Breaking the Silence of Miscarriage

Artwork I created in memory of Todd Michael.

I debated posting anything today because this is a card I’ve held pretty close to my chest. But because it’s Pregnancy and Infant Loss Awareness Day, I feel like I would do myself, my nonliving child, and other silent sufferers a disservice by not saying anything.

For most anyone that knows David and I, we’ve wanted to have a family since before we were even married. We didn’t really have a plan for WHEN kiddos would happen, but always knew it was something we wanted. So when we decided to go ahead and make the leap to parenthood, we were over the moon with excitement and anticipation.

Years passed. We tried, oh goodness we tried. Every period felt like a small part of me died a little when inevitably, each month, I would suffer through the pain and hurt of being a mother without a child. We looked into adoption (excruciatingly and impossibly expensive for US personally), and started the journey to attempt fertility treatments. Every pregnancy of a friend, every birth announcement felt like a personal attack, even though it had nothing to do with ME and everything to do with my perception of infertility.

The first doctor we met told me to my face that because of my weight, I would kill my babies. That I would die in labor. And that she refused to work with me. The doctor was fired for multiple accounts of abusive relationships with patients and poor bedside manner a few months later. For me though, the damage was already done. I believed that my dream of motherhood was gone.

Less than a year later I attempted suicide with infertility being a huge contender for the reasons that I felt I couldn’t move forward. Thankfully, I wasn’t alone in my darkest hour. It took me (and still takes me) hard work every day to push back, and to fight back. In my family, miscarriage was a silent contender for winning each time one of us became pregnant, so I’ve been well familiar with the agony of losing a baby for much longer than most.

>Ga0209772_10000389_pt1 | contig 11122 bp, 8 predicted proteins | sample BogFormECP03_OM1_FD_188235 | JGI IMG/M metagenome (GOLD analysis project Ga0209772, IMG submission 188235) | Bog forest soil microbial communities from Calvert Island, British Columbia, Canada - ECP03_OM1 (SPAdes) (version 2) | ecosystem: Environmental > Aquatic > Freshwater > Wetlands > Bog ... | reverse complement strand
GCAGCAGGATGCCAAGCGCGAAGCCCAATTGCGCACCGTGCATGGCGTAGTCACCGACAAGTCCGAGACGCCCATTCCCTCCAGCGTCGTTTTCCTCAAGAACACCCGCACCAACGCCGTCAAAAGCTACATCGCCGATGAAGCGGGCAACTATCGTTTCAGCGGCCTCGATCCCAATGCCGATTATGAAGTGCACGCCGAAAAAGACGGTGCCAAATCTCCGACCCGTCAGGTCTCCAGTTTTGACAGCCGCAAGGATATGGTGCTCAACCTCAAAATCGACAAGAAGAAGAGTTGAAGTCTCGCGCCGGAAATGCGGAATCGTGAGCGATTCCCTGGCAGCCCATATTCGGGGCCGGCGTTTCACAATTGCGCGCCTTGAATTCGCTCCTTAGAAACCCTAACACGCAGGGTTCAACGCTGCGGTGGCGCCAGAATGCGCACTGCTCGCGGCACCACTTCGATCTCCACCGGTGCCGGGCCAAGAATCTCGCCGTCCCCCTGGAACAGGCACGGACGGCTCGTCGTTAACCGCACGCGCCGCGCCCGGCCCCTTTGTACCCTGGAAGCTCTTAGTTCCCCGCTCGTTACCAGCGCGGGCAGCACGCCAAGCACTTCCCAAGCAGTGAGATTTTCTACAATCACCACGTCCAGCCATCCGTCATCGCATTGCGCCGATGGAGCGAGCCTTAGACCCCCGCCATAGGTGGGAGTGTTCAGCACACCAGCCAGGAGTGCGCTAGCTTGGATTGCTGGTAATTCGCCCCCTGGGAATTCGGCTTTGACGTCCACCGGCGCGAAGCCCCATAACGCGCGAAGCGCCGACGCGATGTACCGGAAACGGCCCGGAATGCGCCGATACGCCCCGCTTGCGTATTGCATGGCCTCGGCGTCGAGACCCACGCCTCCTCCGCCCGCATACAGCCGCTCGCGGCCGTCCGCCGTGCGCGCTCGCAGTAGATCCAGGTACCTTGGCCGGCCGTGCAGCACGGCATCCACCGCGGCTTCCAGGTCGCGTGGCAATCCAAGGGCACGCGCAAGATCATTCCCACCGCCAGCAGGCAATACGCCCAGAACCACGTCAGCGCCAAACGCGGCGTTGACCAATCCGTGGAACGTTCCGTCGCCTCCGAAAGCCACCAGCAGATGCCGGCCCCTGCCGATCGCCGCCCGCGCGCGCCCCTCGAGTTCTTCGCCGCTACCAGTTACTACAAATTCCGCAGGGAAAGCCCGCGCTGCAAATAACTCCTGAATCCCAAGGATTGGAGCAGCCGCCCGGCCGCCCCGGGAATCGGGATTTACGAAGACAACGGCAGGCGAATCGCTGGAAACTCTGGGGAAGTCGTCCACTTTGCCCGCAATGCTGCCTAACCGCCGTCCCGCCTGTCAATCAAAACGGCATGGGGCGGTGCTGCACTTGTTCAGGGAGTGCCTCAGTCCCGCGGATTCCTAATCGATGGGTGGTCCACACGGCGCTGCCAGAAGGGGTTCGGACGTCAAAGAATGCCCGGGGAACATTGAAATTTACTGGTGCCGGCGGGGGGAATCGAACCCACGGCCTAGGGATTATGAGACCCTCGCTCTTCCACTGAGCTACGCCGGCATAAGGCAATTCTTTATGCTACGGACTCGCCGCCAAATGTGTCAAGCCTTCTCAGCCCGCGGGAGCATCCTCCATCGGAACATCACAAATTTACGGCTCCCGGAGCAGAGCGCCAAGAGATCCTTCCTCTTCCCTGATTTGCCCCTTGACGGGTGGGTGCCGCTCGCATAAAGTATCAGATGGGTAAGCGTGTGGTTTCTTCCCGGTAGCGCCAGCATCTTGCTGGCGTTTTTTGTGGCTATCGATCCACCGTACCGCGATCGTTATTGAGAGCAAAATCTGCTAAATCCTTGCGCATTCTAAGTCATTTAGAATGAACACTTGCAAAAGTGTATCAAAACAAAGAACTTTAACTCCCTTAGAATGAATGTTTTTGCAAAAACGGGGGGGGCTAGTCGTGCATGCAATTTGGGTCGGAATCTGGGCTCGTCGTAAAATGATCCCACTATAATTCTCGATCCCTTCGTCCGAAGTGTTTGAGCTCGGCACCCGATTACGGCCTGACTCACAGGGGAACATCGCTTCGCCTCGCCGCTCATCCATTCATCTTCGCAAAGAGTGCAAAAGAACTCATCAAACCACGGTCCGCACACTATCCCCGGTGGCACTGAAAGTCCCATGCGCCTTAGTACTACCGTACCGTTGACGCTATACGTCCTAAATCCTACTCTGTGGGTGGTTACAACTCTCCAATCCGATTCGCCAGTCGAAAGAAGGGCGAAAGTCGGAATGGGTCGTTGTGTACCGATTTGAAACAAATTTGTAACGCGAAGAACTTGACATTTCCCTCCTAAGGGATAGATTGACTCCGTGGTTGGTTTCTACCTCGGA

Last year, the impossible happened and we had a positive pregnancy test. We were over the moon, even though my best friend became the toilet and I was in physical hell. We were so ecstatic to be able to meet our baby until we saw a still image on the sonogram. We miscarried at seven and a half weeks. Even though we never had the chance to formally meet our son, we named him Todd Michael Albright. He would have been due November 26, 2022.

Afterwards, it was a whirlwind of recovery after a D and C procedure, then back to work. It was at this point that I decided to honor my son and the life that he never got to live by being more intentional with my own. Succumbing to my depression and anxiety would be the ultimate disrespect to him and his short little life.

So here I am. Bearing my deepest, saddest moment and forcing myself to be okay with it. Because I know I’m not the only one that has gone through this hurt and no one should ever have to endure it alone.

On a whole, we survived. There will be another baby eventually, but they will know Todd’s name. They will know who he was and that he’s here with us in ways we may not understand.

Don’t suffer alone. Tell your story. Reach out. There are so many of us out there and it’s a crying shame this is something that is usually left unsaid.


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